What can long-dead dinosaurs teach us about our future? Plenty, according to world-renowned paleontologist and recent star of BBC show The Day the Dinosaurs Died Dr Kenneth Lacovara, who has discovered some of the largest creatures to ever walk the Earth, including the super-massive Dreadnoughtus. 'Majestic, awe-inspiring and deeply humbling. Kenneth Lacovara reveals how dinosaurs have changed how we understand time, the world and ourselves' DR ALICE ROBERTS, anatomist and anthropologist, television presenter, author and professor 'This is a dinosaur book with a difference. In lyrical prose Kenneth Lacovara shows how an understanding of the past helps to understand the present. The dinosaurs played no role in the great extinction that ended their era: we, on the other hand, are playing a major part in the extinction that is taking place today. And unless we change our ways, if we continue destroying the natural world, this will lead inevitably to our own extinction. But unlike the dinosaurs we have the power to turn things around.' DR JANE GOODALL, DBE, conservationist, founder of the Jane Goodaal Institute and UN Messenger of Peace 'Kenneth Lacovara LOVES Dinosaurs, LOVES science and truly LOVES telling you about it. Few non-fiction writers wield words with more poetic and potent affection for their subject. Ken's deep scholarship and clear enjoyment of his subject always makes ME feel smarter. A man obsessed not just with his subject matter, but with showing us how looking into our deep past can illuminate our future.' ADAM SAVAGE of THE DISCOVERY CHANNEL By tapping into the wonder that dinosaurs inspire, Dr Lacovara weaves together the stories of our geological awakening, of humanity's epic struggle to understand the nature of deep time, the meaning of fossils, and our own place on the vast and bountiful tree of life. Go on a journey, back to when dinosaurs ruled the Earth, to discover how dinosaurs achieved feats unparalleled by any other group of animals. Learn the secrets of how paleontologists find fossils, and explore quirky, but fascinating questions, such as: Is a penguin a dinosaur? How are the tiny arms of T. rex the key to its power and ferocity? In this revealing book, Dr Lacovara offers the latest ideas about the shocking and calamitous death of the dinosaurs and ties their vulnerabilities to our own. Why Dinosaurs Matter is compelling and engaging - a reminder that our place on this planet is both precarious and potentially fleeting. As we move into an uncertain environmental future, it has never been more important to understand the past.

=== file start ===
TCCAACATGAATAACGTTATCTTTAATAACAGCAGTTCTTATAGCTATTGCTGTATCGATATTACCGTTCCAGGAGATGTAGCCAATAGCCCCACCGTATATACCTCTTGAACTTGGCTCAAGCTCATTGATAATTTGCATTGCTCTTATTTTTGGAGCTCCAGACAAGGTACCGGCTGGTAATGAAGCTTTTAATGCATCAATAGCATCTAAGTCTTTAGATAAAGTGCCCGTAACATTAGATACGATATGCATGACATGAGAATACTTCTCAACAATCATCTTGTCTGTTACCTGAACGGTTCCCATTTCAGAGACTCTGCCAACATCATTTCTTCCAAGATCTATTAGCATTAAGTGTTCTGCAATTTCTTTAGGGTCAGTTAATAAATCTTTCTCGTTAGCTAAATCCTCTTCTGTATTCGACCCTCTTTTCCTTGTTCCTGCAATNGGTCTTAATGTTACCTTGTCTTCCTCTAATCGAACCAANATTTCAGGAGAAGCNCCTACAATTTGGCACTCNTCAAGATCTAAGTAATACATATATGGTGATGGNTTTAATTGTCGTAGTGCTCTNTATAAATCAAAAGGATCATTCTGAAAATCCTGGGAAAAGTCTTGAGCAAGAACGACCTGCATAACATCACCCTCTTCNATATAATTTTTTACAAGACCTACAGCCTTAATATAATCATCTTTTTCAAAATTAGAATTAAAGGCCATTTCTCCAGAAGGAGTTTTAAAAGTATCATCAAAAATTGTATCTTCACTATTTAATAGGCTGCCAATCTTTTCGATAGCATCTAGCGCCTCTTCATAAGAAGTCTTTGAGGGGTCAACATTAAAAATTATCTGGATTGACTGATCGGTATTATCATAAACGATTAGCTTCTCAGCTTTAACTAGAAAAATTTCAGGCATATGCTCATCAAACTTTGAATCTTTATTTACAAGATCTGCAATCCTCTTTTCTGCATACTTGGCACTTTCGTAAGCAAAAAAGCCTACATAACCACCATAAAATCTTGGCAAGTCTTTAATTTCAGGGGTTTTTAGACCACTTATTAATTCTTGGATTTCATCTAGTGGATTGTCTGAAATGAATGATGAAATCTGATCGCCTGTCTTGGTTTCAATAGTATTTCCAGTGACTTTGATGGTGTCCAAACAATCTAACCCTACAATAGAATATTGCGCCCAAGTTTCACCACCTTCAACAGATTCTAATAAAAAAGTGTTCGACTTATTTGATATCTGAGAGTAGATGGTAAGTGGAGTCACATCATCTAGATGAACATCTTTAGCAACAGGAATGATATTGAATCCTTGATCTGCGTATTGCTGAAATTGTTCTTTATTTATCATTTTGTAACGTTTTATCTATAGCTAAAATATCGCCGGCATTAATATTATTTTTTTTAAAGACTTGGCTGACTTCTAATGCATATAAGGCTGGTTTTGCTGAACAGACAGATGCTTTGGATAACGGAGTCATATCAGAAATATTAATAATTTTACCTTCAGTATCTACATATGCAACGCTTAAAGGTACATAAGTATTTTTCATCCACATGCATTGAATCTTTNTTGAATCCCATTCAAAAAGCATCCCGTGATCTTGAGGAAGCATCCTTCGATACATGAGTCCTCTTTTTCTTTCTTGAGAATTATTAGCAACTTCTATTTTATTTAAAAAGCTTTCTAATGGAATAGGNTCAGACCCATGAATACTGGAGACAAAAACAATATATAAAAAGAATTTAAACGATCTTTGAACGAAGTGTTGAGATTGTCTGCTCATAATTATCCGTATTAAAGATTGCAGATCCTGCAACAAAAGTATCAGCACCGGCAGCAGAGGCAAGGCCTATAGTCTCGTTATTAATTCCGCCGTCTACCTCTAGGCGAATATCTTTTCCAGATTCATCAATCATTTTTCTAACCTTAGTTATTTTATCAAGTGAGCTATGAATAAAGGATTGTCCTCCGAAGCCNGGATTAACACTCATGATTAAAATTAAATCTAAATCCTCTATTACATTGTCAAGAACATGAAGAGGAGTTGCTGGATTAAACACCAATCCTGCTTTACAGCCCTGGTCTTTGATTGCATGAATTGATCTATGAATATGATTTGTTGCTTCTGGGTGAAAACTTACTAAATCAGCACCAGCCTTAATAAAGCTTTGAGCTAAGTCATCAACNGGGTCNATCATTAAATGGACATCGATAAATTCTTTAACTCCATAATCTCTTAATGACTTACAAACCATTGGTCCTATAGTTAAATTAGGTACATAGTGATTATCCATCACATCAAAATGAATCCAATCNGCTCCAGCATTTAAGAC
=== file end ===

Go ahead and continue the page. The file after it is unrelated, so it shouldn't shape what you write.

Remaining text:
The stresses of the digital world mean that it's now more important than ever to engage with the natural world. And no matter where you are, looking up at the clouds is good for the soul. The sky is the most dramatic and evocative aspect of nature. Ever-changing and ephemeral, clouds reflect the shifting moods of the atmosphere in limitless compositions and combinations.